In Laos, community radio gives a voice to ethnic groups

20 Apr 2010

The Khoun Community Radio in Lao PDR is entirely run by volunteers. (Photo: UNDP-Lao PDR)

In Lao PDR, a country with 49 ethnic groups and a variety of languages, it is often difficult to access information in your own language. To reach those who were previously voiceless, the Ministry of Information and Culture and UNDP have established the Khoun Community Radio. For the past three years, the Radio has been broadcasting in three languages – Lao, Khmou and Hmong – in the Khoun District, one of the poorest in the country. Lao, Khmou and Hmong, the three biggest ethnic groups, comprise a total of 73.5 percent of the population of Lao PDR. The Community Radio is improving access to information and strengthening the voice of poor rural people, especially women and the disabled.

By empowering people to have a voice, and to participate in their communities, the Khoun Radio is an innovative approach to grassroots development in Lao PDR. The Community Radio has been reaching people in mountainous and remote areas, increasing their understanding of their role in their communities’ social and economic development. For example, the Radio discusses issues such as markets and prices, job opportunities, cluster munitions and unexploded weapons, agriculture, health, education and legislation.

“The community radio has not only been giving a voice to people, but it has played a crucial role in sharing information among different communities,” said Sonam Yangchen Rana, UNDP Resident Representative in Lao PDR. ”We have already seen an impact on the rate of child vaccinations, number of deliveries assisted by medical staff and understanding of more productive farming methods.”

On average, the community radio broadcasts 7.5 hours per day, and is entirely run by volunteers, who were trained by UNDP. Training sessions include interviewing skills, news writing, documentary making, panel discussions and drama production, among other topics that will enable the volunteers to cover their community’s needs and interests. In addition to journalistic skills, volunteers are being provided with ongoing coaching and training on the use and maintenance of sound equipment and computer software.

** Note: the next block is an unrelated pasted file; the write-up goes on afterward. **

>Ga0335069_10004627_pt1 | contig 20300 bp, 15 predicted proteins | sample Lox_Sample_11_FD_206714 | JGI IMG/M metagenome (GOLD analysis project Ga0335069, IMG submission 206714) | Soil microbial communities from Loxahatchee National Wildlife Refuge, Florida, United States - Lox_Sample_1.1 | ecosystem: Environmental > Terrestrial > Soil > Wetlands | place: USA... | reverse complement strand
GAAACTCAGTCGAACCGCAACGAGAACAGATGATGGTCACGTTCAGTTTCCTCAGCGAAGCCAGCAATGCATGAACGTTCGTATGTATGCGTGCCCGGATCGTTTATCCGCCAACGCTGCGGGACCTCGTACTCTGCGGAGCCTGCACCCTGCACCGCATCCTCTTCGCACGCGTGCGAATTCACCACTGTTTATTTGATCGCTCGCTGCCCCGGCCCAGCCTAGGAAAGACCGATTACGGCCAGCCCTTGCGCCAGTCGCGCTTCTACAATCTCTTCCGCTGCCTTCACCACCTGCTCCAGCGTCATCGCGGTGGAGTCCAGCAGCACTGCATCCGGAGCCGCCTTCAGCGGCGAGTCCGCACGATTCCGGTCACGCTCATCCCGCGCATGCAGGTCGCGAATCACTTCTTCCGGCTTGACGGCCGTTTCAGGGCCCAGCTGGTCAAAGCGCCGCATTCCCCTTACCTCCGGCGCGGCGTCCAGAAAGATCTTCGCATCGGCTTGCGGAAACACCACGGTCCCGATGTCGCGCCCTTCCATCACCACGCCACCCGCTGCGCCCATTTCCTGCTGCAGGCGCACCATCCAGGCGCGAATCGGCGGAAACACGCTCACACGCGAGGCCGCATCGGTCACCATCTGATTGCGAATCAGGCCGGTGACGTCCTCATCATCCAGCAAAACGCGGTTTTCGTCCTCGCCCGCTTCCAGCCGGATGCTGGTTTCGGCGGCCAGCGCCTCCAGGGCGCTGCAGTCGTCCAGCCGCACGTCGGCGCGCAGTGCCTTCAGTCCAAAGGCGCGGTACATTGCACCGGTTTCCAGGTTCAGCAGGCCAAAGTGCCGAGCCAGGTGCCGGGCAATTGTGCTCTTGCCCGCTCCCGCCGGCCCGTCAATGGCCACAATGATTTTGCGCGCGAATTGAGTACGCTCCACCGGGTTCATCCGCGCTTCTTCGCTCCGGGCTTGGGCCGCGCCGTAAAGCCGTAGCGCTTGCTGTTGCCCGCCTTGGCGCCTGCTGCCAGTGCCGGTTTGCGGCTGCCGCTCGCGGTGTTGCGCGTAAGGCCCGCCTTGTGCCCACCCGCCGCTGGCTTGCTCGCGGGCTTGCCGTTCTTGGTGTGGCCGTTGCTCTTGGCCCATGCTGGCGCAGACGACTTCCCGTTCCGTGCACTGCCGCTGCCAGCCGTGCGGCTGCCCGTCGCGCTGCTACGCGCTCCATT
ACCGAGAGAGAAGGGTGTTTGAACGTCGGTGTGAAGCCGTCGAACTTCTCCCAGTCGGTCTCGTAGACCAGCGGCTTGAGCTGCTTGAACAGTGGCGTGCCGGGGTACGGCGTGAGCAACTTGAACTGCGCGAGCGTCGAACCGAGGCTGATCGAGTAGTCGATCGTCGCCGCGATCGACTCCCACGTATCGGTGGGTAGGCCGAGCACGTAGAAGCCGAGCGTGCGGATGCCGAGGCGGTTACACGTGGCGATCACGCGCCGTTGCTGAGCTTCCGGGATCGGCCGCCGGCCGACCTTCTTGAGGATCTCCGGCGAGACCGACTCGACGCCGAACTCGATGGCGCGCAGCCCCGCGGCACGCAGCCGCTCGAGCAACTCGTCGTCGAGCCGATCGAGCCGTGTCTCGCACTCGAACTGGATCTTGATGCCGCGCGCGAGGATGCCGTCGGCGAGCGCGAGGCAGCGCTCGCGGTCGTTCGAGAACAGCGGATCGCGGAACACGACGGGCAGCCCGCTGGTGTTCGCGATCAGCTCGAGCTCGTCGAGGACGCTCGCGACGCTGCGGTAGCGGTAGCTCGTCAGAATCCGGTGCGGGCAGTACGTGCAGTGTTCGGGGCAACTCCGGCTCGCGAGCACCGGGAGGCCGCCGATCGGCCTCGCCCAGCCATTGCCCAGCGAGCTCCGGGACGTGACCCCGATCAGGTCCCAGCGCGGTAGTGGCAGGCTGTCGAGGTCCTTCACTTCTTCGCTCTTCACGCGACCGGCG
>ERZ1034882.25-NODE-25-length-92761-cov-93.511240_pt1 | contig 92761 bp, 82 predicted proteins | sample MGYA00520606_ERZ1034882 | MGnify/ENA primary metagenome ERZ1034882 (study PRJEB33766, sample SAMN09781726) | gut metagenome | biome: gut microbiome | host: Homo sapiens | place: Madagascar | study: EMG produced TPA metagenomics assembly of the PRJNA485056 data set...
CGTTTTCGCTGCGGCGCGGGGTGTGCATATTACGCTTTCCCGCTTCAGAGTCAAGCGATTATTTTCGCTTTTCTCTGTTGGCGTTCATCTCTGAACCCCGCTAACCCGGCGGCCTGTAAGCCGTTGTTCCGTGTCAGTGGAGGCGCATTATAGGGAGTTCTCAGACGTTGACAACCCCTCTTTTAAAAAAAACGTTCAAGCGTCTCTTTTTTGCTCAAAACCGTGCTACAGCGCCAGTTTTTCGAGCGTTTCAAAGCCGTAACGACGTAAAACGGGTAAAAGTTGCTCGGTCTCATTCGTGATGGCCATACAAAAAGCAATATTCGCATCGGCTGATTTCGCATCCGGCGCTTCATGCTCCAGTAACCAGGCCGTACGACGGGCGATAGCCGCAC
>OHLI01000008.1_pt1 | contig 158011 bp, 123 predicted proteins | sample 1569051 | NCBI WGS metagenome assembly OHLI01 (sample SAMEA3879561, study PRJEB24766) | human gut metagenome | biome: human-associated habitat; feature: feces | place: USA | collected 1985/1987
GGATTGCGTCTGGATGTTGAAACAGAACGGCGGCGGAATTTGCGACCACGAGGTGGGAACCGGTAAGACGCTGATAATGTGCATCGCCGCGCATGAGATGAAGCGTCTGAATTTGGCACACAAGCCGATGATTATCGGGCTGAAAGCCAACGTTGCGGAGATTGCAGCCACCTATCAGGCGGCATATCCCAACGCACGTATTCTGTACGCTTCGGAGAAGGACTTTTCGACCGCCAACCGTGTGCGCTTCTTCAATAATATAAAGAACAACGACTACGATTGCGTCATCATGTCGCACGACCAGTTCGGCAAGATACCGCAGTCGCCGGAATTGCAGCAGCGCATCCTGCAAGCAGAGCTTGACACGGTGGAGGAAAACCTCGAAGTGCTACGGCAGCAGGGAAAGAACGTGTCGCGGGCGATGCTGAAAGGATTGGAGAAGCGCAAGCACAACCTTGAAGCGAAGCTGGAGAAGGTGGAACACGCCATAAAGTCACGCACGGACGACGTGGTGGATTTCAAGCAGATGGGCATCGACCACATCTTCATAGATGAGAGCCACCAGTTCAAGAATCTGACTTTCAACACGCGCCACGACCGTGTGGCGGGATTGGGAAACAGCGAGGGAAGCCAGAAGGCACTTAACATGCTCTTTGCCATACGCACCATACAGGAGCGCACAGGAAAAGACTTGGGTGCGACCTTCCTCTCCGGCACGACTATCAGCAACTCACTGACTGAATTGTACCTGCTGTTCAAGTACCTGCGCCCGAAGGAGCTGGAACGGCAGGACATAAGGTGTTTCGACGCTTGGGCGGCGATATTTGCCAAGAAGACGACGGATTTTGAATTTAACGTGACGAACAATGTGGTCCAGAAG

The Radio has become popular in the district of Khoun: the station received over 7,200 phone calls and nearly 3,500 letters only in its first year of operations. Inspired by this success, two new community radios have recently begun broadcasting in other parts of the country.

Ethnicity in Laos

Overall, the 49 ethnic groups of Lao PDR are divided into four linguistic branches: the Lao-Tai language with 8 tribes, Mone-Khmer language with 32 tribes, Hmoung-Loumien language with 2 tribes and Tibeto-Chinese language with 7 tribes. The majority of the tribes are very small, with some being counted in hundreds. Ethnic groups (tribes) in Lao are considered groups of people with common language, background, and socio-cultural activities.

The Community Radio experience will be scaled-up in four other poor districts of the country. The goal is to include more voices from other communities, through coaching and training more volunteer broadcasters and increasing the number of correspondents in different villages.

For more information, please visit: http://www.undplao.org/